While not all weird rules are followed by everybody, some superstitions are so popular that you might have a hard time convincing people that they are untrue and don’t really matter. Black cats come to mind, but also not leaving your bag on the floor, not sitting at the corner of a table, not whistling inside a building (which means you invite evil spirits inside).
You will notice they even downplay their qualities, so as not to come across as too full of themselves. Self-irony and sense of humor are essential as they demonstrate both humility and cheerfulness. Romanians love to laugh at themselves first.
With minimum wage at just above 200 EUR, this is understandable and you will enjoy a new-found sense of wealth while travelling around the country. In the eyes of locals, your foreigner status might be equal to rich person status. This is both good (respect) and bad (higher risk to be mugged or defrauded), so keep your guard on.
For some dishes, you will need to gather your courage and I hope you have a strong stomach, too. Examples include tripe soup and a sort of meat-jello with pork and plenty of garlic (Piftie). A way to ease into it are all the different yummy breads, as well as their national dish made of boiled corn meal (Mămăligă). The mămăligă goes with various different toppings, cheese and butter being the classic. Try it with bacon as well — corn goes surprisingly well with it.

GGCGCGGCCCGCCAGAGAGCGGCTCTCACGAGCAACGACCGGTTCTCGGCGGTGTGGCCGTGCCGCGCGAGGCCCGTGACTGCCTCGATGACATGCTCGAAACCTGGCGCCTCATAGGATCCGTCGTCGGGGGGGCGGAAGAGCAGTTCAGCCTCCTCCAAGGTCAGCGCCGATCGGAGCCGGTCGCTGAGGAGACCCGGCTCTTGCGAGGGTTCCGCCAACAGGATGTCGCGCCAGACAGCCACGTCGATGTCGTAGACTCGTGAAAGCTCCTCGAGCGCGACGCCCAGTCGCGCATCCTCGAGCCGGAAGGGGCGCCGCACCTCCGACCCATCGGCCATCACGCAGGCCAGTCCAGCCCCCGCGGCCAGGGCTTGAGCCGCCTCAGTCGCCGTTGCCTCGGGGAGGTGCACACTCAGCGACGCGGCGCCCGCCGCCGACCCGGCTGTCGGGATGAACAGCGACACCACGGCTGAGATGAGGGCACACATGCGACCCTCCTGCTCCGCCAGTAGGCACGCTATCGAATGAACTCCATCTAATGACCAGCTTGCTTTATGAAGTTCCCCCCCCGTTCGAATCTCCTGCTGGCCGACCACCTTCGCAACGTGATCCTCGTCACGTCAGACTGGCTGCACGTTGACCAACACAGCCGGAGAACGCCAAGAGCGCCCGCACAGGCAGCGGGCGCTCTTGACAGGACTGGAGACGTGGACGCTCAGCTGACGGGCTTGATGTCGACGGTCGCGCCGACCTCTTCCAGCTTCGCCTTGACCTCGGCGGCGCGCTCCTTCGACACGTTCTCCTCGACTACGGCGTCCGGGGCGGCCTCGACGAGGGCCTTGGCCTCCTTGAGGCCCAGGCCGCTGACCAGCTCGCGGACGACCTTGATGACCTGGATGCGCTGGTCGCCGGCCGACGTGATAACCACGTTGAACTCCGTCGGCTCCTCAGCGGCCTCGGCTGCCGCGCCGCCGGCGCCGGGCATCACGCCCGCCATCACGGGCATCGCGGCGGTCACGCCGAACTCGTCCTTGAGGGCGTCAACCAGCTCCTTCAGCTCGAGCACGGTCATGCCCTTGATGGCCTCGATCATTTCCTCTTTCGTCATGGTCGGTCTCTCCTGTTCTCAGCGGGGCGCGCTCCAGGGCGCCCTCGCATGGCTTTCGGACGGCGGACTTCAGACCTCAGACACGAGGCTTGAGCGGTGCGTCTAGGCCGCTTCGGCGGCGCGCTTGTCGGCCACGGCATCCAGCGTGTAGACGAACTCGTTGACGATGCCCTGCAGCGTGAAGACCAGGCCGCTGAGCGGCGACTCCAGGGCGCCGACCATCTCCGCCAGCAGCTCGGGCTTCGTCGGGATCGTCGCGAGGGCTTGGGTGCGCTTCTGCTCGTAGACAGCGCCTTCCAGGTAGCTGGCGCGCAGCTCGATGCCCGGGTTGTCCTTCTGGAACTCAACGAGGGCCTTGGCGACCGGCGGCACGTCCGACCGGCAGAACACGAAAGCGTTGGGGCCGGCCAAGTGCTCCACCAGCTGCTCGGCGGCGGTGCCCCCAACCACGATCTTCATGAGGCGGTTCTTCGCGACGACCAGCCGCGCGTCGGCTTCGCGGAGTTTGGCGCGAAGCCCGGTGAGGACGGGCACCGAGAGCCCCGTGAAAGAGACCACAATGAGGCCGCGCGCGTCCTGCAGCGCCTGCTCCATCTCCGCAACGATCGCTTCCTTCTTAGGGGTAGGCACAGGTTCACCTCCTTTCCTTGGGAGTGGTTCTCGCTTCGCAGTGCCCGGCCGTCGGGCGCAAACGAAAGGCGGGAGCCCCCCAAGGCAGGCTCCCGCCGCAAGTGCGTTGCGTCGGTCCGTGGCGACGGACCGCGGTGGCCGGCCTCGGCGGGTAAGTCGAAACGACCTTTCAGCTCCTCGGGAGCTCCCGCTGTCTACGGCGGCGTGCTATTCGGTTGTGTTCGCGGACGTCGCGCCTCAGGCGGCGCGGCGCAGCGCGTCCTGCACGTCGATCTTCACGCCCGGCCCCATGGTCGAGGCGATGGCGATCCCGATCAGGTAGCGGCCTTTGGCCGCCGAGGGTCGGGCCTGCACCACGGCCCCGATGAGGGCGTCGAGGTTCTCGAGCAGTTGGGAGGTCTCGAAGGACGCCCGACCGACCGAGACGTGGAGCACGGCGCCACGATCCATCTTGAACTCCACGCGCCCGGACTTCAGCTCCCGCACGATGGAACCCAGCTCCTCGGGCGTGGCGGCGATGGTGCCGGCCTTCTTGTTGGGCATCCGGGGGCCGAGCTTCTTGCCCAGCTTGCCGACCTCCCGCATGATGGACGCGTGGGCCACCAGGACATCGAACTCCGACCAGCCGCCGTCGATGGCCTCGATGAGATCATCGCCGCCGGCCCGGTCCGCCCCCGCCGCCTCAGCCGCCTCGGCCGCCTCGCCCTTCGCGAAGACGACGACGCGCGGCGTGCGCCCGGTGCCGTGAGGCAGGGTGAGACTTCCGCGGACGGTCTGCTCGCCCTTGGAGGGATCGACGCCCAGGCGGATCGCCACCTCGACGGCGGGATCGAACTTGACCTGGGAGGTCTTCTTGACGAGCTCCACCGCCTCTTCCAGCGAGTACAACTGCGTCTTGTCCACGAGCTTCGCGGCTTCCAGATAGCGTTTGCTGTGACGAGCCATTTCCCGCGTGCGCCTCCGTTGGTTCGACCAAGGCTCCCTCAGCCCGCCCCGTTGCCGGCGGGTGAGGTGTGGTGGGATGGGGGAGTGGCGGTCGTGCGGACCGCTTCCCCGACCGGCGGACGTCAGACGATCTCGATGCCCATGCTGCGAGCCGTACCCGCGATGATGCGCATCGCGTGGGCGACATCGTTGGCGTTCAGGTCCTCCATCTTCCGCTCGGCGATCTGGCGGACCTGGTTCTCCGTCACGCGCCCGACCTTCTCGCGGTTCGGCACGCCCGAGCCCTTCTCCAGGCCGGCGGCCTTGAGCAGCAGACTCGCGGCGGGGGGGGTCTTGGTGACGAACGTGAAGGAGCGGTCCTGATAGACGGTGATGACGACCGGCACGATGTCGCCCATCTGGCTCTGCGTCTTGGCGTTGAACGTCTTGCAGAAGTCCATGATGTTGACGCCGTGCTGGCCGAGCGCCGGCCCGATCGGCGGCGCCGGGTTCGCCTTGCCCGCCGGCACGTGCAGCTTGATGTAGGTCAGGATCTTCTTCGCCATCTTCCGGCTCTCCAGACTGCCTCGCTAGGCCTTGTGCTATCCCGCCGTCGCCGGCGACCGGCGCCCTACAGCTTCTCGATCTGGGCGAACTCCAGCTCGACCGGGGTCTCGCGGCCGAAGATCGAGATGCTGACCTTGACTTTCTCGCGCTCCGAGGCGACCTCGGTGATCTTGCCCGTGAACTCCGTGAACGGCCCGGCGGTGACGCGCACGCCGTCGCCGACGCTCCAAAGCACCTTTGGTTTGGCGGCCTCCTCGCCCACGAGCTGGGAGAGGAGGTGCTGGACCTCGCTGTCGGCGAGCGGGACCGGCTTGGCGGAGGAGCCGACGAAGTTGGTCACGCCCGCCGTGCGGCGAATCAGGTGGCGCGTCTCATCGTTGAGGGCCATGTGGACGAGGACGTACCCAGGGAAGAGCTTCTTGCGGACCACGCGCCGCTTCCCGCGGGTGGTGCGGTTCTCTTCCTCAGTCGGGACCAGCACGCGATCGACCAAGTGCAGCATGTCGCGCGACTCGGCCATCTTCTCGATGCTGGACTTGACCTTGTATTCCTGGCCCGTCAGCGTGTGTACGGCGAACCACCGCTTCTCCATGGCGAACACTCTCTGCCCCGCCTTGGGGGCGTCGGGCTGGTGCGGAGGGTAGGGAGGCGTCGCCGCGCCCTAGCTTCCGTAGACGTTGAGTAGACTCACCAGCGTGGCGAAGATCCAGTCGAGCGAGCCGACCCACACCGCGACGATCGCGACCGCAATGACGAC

Romania is large and also largely undiscovered. It is great alternative for travelers on a budget that still want to have the European experience or for Westerners tired of the usual Greek beaches they visit for their vacations.
With all the peculiarities of the social norms, the national character and even the food, it might be intimidating to try communicating with Romanians. I promise, though, it is worthy. The Romanian culture is naturally humble, down-to-earth and friendly, so please, promise you will try making some Romanian friends on your next trip.